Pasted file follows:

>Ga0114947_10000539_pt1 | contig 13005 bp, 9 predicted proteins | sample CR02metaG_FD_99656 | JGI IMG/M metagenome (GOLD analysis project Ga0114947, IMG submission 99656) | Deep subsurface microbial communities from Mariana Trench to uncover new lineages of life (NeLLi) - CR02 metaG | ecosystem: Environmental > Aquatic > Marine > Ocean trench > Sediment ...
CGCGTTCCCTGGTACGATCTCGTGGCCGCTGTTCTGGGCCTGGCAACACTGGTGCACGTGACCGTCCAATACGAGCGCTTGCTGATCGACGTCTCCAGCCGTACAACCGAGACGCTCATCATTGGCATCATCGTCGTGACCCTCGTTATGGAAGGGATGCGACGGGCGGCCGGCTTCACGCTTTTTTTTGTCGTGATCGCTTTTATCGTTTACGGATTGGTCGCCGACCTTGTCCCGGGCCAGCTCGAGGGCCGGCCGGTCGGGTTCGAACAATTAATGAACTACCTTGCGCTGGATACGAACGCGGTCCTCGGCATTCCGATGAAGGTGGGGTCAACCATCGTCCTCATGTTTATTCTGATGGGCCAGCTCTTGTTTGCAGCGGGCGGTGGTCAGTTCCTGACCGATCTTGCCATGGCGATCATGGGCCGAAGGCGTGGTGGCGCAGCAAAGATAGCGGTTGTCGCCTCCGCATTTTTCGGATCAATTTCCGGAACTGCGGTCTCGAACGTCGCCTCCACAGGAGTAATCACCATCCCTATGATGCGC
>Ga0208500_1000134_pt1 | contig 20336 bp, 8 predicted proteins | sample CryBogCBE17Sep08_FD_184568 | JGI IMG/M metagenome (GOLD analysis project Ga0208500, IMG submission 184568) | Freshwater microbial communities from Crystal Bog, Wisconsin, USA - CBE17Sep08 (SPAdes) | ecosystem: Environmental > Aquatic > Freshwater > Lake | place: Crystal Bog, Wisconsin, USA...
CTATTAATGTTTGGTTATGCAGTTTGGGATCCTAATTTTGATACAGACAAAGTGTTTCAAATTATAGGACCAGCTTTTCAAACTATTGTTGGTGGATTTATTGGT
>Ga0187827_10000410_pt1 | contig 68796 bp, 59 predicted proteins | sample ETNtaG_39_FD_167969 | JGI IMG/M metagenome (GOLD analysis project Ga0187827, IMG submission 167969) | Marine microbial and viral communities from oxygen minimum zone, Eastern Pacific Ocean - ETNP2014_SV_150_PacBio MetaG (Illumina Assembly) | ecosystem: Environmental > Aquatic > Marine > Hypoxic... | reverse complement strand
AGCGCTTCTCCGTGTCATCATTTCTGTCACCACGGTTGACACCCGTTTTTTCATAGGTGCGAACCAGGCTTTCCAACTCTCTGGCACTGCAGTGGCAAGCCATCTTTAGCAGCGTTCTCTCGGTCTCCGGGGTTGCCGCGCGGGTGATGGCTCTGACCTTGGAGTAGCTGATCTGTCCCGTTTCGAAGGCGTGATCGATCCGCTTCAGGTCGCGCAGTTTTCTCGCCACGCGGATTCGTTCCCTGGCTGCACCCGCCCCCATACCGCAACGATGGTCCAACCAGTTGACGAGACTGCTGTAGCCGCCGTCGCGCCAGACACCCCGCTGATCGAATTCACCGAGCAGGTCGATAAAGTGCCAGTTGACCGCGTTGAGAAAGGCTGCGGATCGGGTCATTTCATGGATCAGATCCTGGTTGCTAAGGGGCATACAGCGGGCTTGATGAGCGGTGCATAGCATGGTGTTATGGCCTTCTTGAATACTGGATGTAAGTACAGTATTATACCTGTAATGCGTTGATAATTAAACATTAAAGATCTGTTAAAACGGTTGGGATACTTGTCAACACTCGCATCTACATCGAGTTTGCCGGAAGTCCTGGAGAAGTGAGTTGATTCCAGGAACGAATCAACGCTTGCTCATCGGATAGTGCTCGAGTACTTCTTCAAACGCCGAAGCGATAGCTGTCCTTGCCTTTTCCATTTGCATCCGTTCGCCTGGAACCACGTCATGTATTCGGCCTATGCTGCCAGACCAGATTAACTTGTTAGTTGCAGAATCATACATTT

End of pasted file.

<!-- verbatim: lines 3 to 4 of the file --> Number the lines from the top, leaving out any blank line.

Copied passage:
>Ga0208500_1000134_pt1 | contig 20336 bp, 8 predicted proteins | sample CryBogCBE17Sep08_FD_184568 | JGI IMG/M metagenome (GOLD analysis project Ga0208500, IMG submission 184568) | Freshwater microbial communities from Crystal Bog, Wisconsin, USA - CBE17Sep08 (SPAdes) | ecosystem: Environmental > Aquatic > Freshwater > Lake | place: Crystal Bog, Wisconsin, USA...
CTATTAATGTTTGGTTATGCAGTTTGGGATCCTAATTTTGATACAGACAAAGTGTTTCAAATTATAGGACCAGCTTTTCAAACTATTGTTGGTGGATTTATTGGT